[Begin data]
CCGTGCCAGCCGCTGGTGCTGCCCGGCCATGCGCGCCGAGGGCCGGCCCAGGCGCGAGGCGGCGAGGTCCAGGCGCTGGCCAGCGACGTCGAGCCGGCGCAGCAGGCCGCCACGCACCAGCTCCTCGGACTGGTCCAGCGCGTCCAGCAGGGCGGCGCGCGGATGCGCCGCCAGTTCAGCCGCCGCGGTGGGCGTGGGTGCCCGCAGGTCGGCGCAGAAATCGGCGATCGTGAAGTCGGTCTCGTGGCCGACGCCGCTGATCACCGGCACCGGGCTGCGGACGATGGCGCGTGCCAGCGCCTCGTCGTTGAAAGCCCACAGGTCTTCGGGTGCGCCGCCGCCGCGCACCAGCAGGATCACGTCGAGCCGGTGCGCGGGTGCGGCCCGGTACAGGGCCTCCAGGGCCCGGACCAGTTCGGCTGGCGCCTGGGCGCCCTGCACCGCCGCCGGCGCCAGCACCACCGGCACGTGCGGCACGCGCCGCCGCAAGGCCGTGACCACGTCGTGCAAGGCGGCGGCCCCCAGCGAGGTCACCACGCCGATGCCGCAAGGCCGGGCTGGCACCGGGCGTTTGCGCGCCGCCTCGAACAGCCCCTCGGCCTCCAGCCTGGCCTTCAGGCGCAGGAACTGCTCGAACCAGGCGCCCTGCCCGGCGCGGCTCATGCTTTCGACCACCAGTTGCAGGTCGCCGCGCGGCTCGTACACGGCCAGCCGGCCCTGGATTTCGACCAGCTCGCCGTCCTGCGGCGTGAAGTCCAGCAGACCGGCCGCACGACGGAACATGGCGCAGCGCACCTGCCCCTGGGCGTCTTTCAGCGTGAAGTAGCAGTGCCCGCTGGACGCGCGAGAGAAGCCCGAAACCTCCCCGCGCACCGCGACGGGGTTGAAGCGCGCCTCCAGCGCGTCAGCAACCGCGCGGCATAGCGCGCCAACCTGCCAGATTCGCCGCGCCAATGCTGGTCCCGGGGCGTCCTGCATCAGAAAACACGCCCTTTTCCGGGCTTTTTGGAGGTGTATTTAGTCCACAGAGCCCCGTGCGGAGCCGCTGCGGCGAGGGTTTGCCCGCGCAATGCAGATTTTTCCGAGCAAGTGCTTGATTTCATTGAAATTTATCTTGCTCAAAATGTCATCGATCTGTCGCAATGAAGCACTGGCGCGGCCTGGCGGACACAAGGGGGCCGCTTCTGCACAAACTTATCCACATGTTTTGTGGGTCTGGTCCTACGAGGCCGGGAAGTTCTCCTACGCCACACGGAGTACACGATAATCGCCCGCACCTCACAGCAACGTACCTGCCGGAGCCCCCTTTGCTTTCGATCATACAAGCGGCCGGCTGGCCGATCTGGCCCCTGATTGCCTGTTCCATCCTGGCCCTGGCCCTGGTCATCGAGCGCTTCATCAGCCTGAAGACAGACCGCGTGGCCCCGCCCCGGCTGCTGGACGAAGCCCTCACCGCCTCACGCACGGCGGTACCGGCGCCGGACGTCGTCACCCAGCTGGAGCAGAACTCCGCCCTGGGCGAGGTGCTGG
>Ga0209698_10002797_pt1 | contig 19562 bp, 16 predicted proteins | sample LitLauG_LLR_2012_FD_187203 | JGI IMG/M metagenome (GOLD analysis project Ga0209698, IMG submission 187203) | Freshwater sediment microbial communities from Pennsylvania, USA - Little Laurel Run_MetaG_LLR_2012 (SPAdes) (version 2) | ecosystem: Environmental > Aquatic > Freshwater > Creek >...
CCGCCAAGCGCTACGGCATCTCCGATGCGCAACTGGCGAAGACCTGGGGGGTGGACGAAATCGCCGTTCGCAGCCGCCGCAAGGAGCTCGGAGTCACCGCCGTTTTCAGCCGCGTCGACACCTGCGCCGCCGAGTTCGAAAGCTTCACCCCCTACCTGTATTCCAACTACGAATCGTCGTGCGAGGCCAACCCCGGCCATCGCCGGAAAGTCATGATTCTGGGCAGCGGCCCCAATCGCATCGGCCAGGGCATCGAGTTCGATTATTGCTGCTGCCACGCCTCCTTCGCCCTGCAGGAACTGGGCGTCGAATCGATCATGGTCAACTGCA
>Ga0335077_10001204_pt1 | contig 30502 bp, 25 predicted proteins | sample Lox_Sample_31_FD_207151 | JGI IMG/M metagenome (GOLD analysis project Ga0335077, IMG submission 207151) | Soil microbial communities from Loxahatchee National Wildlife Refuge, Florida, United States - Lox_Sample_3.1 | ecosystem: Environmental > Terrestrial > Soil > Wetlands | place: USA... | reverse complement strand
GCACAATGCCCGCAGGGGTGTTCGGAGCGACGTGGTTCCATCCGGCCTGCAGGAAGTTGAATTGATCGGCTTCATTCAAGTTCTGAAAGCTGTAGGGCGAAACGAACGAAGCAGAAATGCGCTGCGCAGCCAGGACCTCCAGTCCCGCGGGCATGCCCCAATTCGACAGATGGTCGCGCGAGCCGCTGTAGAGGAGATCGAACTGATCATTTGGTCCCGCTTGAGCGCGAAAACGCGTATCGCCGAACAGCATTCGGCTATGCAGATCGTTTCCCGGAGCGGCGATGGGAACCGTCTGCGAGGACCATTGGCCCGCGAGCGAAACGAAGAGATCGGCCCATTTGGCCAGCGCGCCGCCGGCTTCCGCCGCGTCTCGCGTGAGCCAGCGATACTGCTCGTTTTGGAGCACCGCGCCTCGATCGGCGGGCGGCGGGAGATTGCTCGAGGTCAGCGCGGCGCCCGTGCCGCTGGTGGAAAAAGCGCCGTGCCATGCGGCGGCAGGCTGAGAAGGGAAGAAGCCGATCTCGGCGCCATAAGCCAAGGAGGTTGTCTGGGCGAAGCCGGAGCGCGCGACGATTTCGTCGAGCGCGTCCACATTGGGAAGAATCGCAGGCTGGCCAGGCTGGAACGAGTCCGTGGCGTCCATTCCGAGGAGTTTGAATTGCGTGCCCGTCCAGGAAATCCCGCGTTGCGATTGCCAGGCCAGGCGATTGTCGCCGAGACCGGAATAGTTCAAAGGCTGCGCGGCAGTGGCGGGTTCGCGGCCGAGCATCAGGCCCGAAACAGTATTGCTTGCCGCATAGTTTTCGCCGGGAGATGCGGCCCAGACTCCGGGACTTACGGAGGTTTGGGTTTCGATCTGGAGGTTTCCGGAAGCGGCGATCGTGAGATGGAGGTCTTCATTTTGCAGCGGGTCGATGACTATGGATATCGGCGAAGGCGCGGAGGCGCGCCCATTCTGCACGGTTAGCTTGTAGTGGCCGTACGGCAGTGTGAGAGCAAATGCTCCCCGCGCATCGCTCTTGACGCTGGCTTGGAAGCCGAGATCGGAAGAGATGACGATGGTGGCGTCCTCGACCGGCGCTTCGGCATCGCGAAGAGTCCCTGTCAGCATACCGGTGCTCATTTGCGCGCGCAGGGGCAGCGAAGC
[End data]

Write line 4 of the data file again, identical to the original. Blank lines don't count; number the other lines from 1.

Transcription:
>Ga0335077_10001204_pt1 | contig 30502 bp, 25 predicted proteins | sample Lox_Sample_31_FD_207151 | JGI IMG/M metagenome (GOLD analysis project Ga0335077, IMG submission 207151) | Soil microbial communities from Loxahatchee National Wildlife Refuge, Florida, United States - Lox_Sample_3.1 | ecosystem: Environmental > Terrestrial > Soil > Wetlands | place: USA... | reverse complement strand